FROM THE JOURNAL OF NEUROLOGY, NEUROSURGERY & PSYCHIATRY
In utero exposure to some antiepileptic drugs was linked to decreased educational achievement at the age of 7 years, in results of a matched-case control study.
Compared with controls, children exposed in the womb to sodium valproate alone, or to multiple antiepileptics (AEDs), had lower scores on U.K standardized tests routinely administered to 7-year-olds, according to results published in the Journal of Neurology, Neurosurgery & Psychiatry.
The results provide evidence showing that in utero exposure to some AEDs may lead to developmental issues in children, according to lead author Arron S. Lacey, Wales Epilepsy Research Network, Swansea University Medical School, Swansea, England, and coauthors.
“Women with epilepsy should be informed of this risk, and alternative treatment regimens should be discussed before their pregnancy with a physician that specializes in epilepsy,” Dr. Lacey concluded in a discussion of their study results .
In the United Kingdom, already-stringent guidance on valproate in pregnancy was strengthened on March 23 when the European Medicines Agency announced new measures designed to avoid valproate exposure in pregnancy because of risk of malformations and developmental issues. The measures include a ban on valproate-containing medicines for the treatment of epilepsy during pregnancy unless no other effective treatment in available.
The risks of AEDs, and valproate in particular, in pregnancy have been documented in multiple studies suggesting that exposure may lead to cognitive impairment, neurodevelopmental disorders, and impaired IQ. However, the available data are largely from psychometric studies, Dr. Lacey and colleagues noted in their report. “It is important to know whether the psychometric differences demonstrated in research conditions translate to children in the community,” they wrote.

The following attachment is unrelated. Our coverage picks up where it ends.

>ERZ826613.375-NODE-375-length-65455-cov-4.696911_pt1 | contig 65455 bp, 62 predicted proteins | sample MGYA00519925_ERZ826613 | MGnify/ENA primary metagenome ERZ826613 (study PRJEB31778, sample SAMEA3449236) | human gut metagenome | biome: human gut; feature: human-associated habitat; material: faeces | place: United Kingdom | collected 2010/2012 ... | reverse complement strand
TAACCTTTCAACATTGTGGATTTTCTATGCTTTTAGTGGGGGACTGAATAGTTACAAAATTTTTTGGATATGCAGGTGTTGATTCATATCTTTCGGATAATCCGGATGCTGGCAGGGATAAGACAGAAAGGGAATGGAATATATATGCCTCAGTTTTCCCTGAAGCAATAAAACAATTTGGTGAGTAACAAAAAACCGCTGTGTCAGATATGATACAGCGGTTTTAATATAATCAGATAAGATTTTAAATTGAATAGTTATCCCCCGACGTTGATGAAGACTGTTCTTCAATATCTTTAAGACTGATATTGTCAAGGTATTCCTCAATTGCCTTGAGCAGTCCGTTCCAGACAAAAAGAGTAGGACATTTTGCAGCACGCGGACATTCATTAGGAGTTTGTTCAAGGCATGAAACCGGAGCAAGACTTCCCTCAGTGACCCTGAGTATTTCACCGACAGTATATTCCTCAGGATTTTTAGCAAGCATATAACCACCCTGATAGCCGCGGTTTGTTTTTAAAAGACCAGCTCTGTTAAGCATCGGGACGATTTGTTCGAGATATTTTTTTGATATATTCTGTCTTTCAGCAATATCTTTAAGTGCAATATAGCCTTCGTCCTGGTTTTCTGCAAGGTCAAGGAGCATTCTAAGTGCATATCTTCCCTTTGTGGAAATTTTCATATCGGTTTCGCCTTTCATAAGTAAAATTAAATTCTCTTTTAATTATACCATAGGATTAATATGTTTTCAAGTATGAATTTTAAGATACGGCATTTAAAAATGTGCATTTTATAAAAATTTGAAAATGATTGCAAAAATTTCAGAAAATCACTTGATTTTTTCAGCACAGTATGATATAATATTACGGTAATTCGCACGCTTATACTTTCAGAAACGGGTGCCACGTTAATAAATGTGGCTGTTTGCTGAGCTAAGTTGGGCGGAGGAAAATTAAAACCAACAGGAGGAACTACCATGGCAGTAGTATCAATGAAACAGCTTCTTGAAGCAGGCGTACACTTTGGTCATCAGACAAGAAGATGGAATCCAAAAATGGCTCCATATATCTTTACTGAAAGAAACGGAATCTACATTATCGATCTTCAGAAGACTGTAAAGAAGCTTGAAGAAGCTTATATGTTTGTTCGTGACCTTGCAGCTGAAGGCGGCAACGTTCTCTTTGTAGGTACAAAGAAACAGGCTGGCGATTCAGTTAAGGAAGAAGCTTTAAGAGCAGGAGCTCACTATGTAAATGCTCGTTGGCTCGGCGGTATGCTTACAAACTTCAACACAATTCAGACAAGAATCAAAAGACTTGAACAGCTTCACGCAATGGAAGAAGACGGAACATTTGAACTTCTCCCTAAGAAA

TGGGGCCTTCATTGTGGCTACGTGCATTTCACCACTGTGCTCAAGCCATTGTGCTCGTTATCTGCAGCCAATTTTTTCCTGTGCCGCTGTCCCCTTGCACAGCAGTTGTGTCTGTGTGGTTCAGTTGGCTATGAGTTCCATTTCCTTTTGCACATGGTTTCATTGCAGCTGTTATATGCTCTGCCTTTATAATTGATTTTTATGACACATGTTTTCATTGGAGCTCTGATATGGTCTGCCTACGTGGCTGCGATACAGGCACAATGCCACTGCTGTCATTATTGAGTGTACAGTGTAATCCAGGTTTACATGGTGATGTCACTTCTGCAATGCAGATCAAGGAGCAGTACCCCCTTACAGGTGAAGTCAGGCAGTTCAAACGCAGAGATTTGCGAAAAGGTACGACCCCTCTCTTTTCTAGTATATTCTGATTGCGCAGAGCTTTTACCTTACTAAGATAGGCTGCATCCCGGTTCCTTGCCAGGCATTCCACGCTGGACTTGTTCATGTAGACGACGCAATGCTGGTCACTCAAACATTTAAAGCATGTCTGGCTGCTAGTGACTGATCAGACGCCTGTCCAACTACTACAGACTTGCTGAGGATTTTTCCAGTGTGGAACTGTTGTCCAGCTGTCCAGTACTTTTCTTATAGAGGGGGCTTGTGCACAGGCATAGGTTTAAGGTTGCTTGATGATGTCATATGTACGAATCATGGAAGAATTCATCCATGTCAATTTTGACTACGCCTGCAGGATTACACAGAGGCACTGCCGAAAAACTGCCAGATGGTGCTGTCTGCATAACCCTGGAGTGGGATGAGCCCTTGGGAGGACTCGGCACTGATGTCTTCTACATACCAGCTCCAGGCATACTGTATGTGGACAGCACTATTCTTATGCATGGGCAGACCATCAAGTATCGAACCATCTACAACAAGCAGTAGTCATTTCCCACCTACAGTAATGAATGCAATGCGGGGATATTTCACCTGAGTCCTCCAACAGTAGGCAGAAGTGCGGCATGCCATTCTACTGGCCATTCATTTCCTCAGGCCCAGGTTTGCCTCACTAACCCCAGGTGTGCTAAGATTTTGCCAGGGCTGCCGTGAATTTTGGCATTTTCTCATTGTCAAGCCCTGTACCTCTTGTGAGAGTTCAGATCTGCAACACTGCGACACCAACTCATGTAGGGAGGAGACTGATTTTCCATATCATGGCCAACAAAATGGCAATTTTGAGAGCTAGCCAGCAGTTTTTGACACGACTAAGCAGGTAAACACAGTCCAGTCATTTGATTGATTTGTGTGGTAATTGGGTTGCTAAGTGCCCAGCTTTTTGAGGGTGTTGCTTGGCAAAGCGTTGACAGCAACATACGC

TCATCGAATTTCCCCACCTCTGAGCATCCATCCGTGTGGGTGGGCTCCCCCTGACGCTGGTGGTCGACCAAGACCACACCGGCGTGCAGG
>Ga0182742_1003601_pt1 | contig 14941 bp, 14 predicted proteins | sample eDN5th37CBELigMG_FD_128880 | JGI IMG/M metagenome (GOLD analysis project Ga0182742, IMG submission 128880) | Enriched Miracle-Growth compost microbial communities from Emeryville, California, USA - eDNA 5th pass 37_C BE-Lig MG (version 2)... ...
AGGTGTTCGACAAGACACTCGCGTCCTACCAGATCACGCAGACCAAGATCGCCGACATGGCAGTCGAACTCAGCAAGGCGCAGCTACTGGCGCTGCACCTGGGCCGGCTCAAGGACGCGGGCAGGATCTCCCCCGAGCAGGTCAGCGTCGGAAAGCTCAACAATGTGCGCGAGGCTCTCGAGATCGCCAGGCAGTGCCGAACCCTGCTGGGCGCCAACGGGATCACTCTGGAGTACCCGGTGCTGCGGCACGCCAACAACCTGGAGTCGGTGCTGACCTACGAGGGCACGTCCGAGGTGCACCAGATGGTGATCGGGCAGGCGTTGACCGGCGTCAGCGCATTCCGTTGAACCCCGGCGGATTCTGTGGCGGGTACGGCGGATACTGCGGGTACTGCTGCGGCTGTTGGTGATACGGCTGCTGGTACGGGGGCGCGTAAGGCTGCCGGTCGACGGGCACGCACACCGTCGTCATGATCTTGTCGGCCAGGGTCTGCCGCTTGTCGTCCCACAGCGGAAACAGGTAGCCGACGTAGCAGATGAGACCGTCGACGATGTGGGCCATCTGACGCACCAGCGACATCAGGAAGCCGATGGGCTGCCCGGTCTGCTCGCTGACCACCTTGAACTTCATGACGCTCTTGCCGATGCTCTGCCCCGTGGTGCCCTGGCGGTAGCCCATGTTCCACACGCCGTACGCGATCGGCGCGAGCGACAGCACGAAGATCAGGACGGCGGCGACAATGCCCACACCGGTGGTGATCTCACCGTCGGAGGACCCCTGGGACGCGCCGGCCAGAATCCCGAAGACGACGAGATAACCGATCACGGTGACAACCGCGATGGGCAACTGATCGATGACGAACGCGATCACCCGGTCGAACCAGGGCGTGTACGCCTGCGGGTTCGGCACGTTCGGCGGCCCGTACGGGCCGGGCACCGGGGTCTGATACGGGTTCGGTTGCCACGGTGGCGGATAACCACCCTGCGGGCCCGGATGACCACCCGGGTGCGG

To address this, Dr. Lacey and coinvestigators conducted a study of standardized academic test results in children in Wales born to mothers with epilepsy who had been prescribed AEDs during pregnancy. They reviewed health records and identified 440 AED-exposed children who had available results for Key Stage 1 tests for mathematics, language and science at the age of 7 years.
Among children whose mothers had been prescribed valproate during pregnancy, the proportion achieving U.K. minimum standards for all subjects was 12.7% lower than a matched control group, investigators said.
Children of mothers who had been prescribed multiple AEDs had an even lower proportion achieving the minimum standard for all subjects, at 20.7% less than the control group, they added.
By contrast, children whose mothers were prescribed carbamazepine did not have any significant differences in educational achievement, compared with controls.
Some previous studies found as association between exposure to carbamazepine and cognitive impairment, while others found no such association. “Our study supports the latter, with no evidence of decreased educational attainment at school age,” the investigators said in their article.
Some study authors reported competing interests related to Eisai, Sanofi, UCB, and others.
SOURCE: Lacey AS et al. J Neurol Neurosurg Psychiatry. 2018 Mar 25. doi: 10.1136/jnnp-201-317515 .